Does OBE deserve the death penalty?

Angie Motshekga, the Minister of Basic Education, announced two weeks ago the umpteenth education dispensation since the ANC government came into power in 1994. Her announcement resulted from an investigation undertaken by a ministerial task team that had to revise the implementation of the current school curriculum. This news was generally received with scepticism in the media.

The ANC Youth League’s Steven Ngubeni wrote: “Goodbye, OBE, hello, Oh what on Earth is next?”

According to David Macfarlane in the Mail & Guardian: “Rumours of OBE’s death this week were not so much exaggerated as stupendously belated.”

Tim du Plessis in Beeld referred to the “OBE mess”, said it was the ANC’s fault, and accused Motshekga of refusing to admit that OBE was in the “trash can”.

The larger picture concerning revisions of the implementation of the National Curriculum Statement suggests Motshekga has been sweeping the truth under the carpet to cover up the ANC government’s maladministration of education.

When she announced in Parliament on November 5 last year that her department was revising the curriculum, Hansard records her saying: “The question on everybody’s lips is why we do not, as Mamphele Rampele always wants us to do, declare the death certificate of outcomes-based education, OBE. I must say that we have, to all intents and purposes, done so. So if anybody asks us if we are going to continue with OBE, we say that there is no longer OBE. We have completely done away with it.” (Applause).

Yes, MPs applauded her in mute astonishment for her audacity, but from the next day she changed her tune. She must have been rapped over the knuckles by her ANC colleagues: her remark in Parliament was an indirect acknowledgement that the government was responsible for the incalculable damage done to an entire generation of learners’ school education and future careers—a lost generation of young people without the necessary knowledge and skills, without grade 12, or with a useless Senior Certificate.

The day after her parliamentary announcement in November, she refused to repeat what she had said about OBE. At the next meeting of the portfolio committee meeting on basic education she backed down and tried to reassure members with vague explanations that OBE was still in the picture. She even dragged in the Constitution to justify this.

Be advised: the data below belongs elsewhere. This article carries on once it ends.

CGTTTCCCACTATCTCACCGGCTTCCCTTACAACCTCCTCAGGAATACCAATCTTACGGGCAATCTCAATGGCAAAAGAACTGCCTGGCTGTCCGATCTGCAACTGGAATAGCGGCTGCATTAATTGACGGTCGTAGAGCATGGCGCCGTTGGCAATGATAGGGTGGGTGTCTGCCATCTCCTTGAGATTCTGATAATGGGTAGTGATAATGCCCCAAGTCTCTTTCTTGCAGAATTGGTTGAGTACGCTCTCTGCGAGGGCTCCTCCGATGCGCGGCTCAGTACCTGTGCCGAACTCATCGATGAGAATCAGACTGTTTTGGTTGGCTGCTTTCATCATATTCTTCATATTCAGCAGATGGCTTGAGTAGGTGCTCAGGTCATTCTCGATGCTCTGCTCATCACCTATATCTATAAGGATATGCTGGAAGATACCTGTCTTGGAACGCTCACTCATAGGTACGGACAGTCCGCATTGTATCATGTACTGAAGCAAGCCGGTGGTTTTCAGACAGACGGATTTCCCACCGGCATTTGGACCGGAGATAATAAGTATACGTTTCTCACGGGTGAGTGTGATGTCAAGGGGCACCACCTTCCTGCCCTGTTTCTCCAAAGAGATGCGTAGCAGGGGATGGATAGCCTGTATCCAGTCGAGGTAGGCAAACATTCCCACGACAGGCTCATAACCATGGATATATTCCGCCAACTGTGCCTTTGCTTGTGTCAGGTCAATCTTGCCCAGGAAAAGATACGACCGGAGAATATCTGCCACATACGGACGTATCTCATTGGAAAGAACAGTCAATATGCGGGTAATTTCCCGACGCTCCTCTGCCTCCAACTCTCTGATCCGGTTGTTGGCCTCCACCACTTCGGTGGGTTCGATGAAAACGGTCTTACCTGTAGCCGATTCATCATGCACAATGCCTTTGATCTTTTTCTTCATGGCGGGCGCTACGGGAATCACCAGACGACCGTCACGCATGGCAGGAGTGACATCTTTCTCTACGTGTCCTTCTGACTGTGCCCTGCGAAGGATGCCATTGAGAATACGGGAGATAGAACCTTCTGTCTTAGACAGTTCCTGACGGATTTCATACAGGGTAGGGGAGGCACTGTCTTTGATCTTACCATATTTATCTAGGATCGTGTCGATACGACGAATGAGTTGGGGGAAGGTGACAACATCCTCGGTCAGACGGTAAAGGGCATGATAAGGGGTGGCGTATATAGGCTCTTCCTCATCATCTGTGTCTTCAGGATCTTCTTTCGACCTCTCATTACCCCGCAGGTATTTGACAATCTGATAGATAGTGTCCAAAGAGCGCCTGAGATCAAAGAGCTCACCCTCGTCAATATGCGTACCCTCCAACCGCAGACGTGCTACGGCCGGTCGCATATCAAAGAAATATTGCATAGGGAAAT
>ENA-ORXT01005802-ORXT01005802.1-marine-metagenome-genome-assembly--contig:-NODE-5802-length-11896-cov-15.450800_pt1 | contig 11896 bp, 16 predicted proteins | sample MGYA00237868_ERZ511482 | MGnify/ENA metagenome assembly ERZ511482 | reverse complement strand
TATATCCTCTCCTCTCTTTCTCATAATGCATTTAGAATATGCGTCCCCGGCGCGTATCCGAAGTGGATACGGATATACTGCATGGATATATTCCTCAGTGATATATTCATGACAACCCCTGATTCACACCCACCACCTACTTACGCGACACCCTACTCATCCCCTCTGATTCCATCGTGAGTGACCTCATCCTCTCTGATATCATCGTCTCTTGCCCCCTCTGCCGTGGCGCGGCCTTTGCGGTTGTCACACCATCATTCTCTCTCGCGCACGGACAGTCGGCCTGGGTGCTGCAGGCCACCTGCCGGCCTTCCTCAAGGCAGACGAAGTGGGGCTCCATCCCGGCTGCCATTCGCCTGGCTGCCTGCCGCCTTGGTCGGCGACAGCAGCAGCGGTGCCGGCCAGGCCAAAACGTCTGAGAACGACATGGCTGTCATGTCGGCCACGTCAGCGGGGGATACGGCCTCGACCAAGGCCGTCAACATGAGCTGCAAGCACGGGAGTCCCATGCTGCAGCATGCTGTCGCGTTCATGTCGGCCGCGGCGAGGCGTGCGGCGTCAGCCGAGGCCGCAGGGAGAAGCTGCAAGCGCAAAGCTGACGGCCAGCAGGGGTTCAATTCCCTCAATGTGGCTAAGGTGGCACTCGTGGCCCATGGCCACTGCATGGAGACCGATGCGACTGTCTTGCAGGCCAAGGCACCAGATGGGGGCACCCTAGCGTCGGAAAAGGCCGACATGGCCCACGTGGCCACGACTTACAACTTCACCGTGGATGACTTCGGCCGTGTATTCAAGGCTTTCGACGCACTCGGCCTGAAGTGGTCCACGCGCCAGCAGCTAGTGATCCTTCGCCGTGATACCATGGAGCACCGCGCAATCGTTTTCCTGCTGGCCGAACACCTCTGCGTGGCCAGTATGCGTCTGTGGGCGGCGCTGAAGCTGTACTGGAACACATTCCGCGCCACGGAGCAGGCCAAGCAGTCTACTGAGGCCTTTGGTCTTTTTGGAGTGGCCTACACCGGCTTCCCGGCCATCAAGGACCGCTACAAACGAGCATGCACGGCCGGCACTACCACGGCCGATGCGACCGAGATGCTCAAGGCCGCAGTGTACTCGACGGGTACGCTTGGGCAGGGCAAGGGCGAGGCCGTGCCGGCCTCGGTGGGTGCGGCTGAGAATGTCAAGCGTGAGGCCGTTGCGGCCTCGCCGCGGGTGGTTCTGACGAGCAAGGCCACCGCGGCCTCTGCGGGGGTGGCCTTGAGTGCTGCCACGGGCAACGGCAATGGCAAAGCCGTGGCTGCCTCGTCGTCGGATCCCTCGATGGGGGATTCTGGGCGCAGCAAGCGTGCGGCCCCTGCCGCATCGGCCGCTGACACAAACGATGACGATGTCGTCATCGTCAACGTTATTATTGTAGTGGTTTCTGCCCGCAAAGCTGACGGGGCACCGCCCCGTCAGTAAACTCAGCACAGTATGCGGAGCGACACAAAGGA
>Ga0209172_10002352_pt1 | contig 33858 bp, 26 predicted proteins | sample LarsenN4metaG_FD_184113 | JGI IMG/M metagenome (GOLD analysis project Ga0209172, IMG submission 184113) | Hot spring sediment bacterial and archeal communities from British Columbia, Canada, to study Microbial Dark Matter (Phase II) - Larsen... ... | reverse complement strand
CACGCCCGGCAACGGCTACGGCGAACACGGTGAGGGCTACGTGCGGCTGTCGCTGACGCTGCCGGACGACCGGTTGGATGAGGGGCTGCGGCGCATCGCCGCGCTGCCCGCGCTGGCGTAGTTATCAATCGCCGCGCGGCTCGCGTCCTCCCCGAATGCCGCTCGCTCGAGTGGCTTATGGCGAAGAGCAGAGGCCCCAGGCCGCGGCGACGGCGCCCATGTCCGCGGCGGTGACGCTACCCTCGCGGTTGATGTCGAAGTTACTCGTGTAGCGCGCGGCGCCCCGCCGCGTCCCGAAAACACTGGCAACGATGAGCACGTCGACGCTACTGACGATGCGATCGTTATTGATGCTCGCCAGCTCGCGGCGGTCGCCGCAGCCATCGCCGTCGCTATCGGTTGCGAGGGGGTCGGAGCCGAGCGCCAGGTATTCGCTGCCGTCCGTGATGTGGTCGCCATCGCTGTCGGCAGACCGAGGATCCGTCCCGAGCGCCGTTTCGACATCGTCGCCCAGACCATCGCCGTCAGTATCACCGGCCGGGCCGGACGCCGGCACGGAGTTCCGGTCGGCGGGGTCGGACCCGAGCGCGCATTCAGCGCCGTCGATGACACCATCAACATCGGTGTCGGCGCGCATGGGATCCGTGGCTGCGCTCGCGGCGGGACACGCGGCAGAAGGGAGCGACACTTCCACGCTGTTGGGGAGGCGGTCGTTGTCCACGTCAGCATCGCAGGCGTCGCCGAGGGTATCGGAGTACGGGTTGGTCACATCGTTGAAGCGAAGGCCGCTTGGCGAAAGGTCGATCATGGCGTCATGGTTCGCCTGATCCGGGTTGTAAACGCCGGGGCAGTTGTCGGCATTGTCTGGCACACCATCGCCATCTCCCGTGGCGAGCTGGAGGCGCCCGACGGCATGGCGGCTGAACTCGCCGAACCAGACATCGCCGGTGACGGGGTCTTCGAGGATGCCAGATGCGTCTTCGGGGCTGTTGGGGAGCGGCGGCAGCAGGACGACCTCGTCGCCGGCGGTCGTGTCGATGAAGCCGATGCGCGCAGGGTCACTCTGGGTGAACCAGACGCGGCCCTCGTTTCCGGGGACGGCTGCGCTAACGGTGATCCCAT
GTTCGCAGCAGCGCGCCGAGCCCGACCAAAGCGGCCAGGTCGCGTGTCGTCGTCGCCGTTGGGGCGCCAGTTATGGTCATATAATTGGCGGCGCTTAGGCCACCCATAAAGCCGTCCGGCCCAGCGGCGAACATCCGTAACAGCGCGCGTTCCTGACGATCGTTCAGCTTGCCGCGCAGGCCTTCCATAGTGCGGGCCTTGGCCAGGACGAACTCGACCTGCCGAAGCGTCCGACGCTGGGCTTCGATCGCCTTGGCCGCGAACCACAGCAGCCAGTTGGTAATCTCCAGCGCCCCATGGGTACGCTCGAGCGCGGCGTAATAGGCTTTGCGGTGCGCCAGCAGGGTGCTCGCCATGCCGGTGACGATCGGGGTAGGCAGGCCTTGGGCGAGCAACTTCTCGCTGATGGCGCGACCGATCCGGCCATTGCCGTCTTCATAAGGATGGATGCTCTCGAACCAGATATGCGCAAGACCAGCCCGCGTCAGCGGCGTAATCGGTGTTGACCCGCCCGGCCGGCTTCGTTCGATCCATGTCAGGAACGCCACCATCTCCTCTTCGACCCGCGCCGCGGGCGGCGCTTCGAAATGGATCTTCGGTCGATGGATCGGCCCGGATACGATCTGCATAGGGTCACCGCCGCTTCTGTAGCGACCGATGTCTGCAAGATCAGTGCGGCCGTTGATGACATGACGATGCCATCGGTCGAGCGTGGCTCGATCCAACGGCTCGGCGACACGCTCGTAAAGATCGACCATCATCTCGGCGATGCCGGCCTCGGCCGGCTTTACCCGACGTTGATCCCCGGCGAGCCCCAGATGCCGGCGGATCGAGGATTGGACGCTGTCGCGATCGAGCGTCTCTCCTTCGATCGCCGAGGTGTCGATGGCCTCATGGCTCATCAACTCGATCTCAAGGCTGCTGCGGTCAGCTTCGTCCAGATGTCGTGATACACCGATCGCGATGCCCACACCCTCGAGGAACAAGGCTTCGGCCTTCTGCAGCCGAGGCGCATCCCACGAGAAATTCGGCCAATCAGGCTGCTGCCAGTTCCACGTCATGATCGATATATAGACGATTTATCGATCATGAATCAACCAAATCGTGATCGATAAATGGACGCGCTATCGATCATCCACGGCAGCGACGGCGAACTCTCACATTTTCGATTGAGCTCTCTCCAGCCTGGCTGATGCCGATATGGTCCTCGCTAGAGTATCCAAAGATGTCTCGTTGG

In her media statement two weeks ago she did not refer to OBE at all. During question time she was reluctant to call it by name. She did, however, state that one should no more refer to “that 1998 thing” (OBE), but rather to the National Curriculum Statement (NCS).

Her departmental spokesperson, Granville Whittle, later told Rapport: “OBE remains the broad curriculum framework.” In these comments both Motshekga and Whittle make the mistake that has led to untold confusion since 1998.

One should distinguish between the NCS and OBE. The NCS outlines what content has to be dealt with in each subject in each grade, while OBE is an education approach—a way of teaching. And it is but one of many tuition methods.

A good educator constantly makes use of different methods of tuition, including OBE, while a poor educator might, for instance, merely present content knowledge to learners and then expect of them to reproduce it in an examination in parrotlike manner.

In brief, the difference between the NCS and OBE is the difference between what and how—what needs to be taught in the classroom and how it could be presented.

Ministers of education since 1998 have not only confused the what and the how in a multitude of contradictory and complicated policy documents, they have also presented such different types of outcomes that the curriculum was incorrectly referred to as the outcomes-based curriculum. Learning outcomes and skills have been so exaggerated that the memorising of content has been regarded as an unnecessary and useless exercise.